Nice work @bep. Thank you.

{{ $i := resources.Get "a.jpg" -}}

{{ $alt := "" }}
{{ with $i.Exif }}
  {{ $alt = .Tags.ImageDescription }}
{{ end }}

{{ $i = $i.Resize "x200" }}
{{ $i_webp := $i.Resize "x200 webp" }}

{{ if lt (len $i_webp.Content) (len $i.Content) }}
  {{ $i = $i_webp }}
{{ end }}

<img alt="{{ $alt }}" src="{{ $i.RelPermalink }}" width="{{ $i.Width }}" height="{{ $i.Height }}">
1 Like

@jmooring

Basically in the above conditional you are comparing the length of both the resized JPG and the WEBP files and if the WEBP is smaller then you choose to use that.

However, as far as I know, the WEBP file format is supposed to offer a smaller file than JPEG of the same photo.

So, I do not quite understand, why you would need to compare the generated file sizes…


Furthermore, since this topic is about the new WEBP feature then I suppose that it would be informative to emphasize the need to generate proper markup with the picture element that serves both the WEBP and JPEG file formats for all browsers.

For example a simplified version could look something like this:

<picture>
  <source type="image/svg+xml" srcset="pyramid.svg">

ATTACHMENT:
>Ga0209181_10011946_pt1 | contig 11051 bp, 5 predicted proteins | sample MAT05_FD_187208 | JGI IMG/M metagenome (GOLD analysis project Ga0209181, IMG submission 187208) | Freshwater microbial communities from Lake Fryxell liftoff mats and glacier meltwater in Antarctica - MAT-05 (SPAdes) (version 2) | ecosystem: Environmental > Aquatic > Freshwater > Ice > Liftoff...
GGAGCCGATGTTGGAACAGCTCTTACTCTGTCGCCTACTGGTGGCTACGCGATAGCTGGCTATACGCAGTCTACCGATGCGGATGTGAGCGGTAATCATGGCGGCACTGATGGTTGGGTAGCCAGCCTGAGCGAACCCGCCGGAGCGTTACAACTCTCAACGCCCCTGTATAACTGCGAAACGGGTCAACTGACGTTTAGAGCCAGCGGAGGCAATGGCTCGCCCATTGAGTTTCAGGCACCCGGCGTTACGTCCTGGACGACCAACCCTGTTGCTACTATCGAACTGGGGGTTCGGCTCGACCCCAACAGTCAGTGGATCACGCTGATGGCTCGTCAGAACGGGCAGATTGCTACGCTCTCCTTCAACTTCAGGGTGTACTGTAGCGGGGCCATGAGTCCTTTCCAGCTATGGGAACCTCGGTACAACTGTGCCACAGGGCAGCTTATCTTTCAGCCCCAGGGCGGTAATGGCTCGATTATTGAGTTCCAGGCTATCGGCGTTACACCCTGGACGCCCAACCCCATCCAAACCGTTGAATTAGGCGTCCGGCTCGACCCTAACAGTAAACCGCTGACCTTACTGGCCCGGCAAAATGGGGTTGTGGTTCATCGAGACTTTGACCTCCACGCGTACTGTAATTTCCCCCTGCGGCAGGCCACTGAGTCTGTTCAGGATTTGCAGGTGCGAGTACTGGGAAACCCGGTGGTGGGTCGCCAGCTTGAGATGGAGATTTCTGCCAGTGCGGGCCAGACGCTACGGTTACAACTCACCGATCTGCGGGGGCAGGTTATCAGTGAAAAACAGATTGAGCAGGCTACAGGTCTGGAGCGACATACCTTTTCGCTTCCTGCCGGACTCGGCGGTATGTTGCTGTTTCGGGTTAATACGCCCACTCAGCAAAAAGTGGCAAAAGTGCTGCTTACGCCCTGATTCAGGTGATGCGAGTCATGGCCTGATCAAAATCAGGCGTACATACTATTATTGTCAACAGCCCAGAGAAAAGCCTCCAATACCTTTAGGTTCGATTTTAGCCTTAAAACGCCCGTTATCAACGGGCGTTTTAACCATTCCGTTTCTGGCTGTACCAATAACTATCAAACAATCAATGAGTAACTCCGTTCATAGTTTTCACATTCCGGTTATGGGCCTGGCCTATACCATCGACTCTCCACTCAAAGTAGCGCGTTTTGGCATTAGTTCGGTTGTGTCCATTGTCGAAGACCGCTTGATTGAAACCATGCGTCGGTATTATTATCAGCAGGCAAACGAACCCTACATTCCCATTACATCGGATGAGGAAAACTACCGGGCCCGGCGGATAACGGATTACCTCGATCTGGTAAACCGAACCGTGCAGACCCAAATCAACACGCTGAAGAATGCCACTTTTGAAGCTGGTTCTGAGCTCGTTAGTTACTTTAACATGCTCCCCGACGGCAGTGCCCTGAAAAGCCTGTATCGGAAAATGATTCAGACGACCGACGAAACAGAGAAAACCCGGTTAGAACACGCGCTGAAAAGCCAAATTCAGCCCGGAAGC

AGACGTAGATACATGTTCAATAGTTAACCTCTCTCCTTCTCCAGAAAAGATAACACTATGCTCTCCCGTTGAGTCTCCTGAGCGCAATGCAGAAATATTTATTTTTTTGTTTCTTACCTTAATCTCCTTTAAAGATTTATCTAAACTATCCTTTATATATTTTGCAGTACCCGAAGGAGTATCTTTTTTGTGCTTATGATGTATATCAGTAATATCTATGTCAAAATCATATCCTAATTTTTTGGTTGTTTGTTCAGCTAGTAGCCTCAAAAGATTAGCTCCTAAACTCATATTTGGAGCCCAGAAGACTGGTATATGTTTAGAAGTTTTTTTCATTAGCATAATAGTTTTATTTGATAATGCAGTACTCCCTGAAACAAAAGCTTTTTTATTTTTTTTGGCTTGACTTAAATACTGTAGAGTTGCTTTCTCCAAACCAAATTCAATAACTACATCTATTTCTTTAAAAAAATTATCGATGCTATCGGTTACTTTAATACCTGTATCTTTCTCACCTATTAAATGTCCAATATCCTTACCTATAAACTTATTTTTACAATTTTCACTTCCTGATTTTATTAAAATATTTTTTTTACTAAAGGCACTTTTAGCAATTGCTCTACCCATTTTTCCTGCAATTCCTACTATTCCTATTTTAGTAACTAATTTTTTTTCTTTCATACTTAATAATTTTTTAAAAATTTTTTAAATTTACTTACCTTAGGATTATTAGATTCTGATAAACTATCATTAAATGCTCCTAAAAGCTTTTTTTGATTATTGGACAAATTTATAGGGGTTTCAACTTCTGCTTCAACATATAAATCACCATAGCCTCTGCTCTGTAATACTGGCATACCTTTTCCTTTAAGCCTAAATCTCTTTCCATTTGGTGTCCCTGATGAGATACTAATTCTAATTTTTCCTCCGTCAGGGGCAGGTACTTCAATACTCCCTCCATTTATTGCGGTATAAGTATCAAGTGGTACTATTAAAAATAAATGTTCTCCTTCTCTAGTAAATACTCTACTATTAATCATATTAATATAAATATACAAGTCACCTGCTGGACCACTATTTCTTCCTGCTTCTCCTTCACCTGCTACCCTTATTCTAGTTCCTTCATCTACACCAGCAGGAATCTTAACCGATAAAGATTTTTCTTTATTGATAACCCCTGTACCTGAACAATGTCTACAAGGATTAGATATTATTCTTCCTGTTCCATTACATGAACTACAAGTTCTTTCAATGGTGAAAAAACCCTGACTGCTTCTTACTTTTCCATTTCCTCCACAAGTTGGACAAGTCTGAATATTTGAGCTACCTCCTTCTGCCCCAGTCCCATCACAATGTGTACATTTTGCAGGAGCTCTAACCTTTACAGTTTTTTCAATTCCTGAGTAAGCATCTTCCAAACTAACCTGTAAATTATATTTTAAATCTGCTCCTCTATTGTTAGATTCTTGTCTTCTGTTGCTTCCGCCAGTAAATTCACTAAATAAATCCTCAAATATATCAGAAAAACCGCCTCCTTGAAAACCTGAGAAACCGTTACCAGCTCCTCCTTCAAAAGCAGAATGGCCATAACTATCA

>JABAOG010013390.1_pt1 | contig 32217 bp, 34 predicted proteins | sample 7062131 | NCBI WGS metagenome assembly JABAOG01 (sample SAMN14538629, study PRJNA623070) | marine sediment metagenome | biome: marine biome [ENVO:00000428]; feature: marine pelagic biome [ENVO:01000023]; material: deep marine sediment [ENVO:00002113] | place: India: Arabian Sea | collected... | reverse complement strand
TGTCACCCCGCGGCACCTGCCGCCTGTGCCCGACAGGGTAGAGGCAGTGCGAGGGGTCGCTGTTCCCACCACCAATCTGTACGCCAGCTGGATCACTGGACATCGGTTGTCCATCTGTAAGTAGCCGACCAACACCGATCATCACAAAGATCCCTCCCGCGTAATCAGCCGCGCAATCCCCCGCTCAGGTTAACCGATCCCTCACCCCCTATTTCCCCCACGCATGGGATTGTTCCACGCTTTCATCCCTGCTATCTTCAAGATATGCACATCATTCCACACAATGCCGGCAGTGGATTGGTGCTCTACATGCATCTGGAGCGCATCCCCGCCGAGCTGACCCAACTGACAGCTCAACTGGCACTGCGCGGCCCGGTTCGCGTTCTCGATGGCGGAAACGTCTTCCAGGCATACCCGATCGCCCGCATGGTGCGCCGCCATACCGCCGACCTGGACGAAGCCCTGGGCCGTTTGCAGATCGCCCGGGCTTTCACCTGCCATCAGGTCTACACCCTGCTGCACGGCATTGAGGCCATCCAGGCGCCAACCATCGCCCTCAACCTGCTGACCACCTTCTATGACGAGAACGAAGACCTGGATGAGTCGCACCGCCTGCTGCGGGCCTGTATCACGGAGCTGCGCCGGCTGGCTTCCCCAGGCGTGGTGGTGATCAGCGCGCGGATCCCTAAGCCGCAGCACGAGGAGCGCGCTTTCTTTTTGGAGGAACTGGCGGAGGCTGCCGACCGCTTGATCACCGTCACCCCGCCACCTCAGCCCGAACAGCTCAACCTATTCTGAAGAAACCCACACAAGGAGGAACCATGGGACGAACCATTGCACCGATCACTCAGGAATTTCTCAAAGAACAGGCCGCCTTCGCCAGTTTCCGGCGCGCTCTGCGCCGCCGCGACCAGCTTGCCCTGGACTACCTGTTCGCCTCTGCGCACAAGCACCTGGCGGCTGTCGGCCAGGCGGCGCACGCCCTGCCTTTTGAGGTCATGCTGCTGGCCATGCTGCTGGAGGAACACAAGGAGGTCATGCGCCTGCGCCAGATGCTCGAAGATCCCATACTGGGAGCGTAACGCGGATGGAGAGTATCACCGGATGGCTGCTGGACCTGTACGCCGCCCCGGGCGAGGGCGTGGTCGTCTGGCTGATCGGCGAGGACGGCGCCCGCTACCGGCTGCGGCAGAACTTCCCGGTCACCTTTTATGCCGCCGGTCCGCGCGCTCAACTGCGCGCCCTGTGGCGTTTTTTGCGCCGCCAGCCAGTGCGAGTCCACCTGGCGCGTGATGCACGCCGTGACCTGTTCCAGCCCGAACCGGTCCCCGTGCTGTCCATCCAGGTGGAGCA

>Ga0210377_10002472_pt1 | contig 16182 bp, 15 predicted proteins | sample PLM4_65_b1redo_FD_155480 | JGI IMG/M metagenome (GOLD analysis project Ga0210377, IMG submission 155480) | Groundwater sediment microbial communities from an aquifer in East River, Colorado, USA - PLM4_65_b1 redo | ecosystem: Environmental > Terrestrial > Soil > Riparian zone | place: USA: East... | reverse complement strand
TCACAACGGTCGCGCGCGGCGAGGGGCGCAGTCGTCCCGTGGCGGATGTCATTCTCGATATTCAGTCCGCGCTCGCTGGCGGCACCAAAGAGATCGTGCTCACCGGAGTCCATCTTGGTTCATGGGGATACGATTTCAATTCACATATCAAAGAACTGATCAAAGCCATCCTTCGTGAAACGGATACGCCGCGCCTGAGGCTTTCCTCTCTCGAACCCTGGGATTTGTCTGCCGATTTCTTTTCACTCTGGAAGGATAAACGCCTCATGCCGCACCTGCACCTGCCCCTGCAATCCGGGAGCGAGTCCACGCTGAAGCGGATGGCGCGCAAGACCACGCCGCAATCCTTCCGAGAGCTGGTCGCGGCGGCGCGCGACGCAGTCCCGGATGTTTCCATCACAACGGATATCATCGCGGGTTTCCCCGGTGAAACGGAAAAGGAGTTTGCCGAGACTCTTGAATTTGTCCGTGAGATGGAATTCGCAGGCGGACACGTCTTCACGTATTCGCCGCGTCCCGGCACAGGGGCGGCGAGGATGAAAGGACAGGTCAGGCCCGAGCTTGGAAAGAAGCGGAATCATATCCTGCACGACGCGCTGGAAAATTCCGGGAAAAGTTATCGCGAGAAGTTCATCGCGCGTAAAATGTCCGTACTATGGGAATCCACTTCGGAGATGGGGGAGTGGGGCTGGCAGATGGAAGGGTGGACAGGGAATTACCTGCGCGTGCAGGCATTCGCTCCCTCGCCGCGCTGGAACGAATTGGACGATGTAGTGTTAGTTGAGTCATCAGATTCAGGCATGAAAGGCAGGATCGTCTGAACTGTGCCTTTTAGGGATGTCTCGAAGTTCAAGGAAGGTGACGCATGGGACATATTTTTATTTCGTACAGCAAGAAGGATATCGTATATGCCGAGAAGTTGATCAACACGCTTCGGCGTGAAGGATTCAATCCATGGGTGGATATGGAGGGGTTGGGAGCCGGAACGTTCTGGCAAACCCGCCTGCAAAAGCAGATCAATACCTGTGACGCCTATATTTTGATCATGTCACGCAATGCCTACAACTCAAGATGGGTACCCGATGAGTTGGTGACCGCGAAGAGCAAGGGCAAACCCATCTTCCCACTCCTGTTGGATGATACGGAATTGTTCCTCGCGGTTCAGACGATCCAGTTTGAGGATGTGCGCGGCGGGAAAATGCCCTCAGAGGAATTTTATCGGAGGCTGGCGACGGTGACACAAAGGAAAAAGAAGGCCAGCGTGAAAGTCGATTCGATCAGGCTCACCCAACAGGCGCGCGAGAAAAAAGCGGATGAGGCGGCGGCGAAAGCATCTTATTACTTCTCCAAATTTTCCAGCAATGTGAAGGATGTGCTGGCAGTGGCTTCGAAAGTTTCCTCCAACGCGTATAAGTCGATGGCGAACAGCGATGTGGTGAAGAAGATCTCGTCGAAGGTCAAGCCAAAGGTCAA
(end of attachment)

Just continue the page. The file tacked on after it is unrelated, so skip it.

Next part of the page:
<source type="image/webp" srcset="pyramid.webp">
  <img src="pyramid.png" alt="regular pyramid built from four equilateral triangles">
</picture>

ref:
MDN Doc on Responsive Images
StackOverflow: picture srcset with webp - how to implement sizes?

1 Like

That is probably true 99.9% of the time, but it depends on original and target quality. If you’re starting with a low quality JPG, and converting to WEPB at q=75 (Hugo’s default), the file might get bigger, but not by much.

In this contrived example, the resulting WEBP image is larger than the resulting JPG image:

git clone --single-branch -b hugo-forum-topic-30394 https://github.com/jmooring/hugo-testing hugo-forum-topic-30394
cd hugo-forum-topic-30394
hugo server

But the WEBP image is only 1% larger, so in practical terms the size comparison is pointless. Google posted a FAQ on this subject.

The <picture> element example is great. Browser support for WEBP is pretty good at this point, but it’s not perfect.

1 Like